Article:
Despite what the dictionary said, I think I'd rarely (if ever) use the verb lack in this context.
The word lack is usually reserved for when there's not enough of something – like money or food. In the case of weather, we don't typically need to have a certain number of clouds in the sky, although you might say:
The desert lacks the rain needed for ferns to grow.
It's interesting how Google turned up only 10 hits for
"The sky lacks clouds". Change that to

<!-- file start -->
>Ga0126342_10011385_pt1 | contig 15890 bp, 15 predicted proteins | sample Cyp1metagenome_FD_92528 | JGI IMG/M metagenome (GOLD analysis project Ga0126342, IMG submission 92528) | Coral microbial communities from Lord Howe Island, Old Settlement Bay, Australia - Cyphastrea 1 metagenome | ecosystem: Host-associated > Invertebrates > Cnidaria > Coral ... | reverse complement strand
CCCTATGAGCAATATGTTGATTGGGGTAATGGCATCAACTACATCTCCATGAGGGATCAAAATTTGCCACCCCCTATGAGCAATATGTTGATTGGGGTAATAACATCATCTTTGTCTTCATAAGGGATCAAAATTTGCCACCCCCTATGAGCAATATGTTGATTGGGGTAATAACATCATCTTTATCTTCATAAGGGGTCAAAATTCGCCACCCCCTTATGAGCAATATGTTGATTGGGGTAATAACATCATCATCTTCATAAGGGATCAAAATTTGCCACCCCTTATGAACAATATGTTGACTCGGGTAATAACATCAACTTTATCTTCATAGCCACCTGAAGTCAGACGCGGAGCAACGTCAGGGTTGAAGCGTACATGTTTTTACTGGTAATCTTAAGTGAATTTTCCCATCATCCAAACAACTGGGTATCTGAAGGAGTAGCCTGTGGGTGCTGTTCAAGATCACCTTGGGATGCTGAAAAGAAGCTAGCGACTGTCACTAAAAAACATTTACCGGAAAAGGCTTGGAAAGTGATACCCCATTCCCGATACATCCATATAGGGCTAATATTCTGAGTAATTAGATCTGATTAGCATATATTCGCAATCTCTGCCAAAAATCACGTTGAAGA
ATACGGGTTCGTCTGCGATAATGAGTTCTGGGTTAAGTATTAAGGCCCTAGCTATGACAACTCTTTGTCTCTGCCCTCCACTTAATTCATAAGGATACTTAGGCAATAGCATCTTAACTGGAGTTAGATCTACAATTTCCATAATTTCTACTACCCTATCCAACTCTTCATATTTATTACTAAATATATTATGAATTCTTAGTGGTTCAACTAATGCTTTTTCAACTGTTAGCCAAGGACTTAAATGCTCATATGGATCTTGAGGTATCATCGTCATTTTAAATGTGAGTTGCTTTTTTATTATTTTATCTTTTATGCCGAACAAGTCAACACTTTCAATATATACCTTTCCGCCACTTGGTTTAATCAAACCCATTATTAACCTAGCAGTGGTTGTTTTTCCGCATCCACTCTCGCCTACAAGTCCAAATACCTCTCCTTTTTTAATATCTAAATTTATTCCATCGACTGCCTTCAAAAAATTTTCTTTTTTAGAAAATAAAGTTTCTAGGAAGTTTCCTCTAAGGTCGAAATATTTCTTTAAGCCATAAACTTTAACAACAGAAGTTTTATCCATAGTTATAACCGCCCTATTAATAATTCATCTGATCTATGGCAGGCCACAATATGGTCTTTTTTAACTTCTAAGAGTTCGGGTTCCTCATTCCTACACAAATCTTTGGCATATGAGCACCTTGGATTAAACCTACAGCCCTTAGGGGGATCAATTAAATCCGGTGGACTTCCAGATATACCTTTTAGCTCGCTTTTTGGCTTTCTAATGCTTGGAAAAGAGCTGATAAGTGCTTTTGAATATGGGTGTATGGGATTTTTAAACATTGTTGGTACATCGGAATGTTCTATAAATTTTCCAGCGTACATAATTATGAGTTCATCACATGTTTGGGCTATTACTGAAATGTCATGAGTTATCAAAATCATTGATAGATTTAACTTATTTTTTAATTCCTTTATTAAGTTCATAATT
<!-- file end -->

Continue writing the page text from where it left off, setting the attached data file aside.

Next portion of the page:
"No clouds in the sky", however, and you'll get scores of hits.
Also, you definitely would not want to say "Clouds lack from the sky." Generally speaking, it's the company or individual that lacks the resource, not the other way around:
- Our company lacks the funding to complete the project (not The funding lacks our company)
- Students leaving college may lack the skills they need to get a high-paying job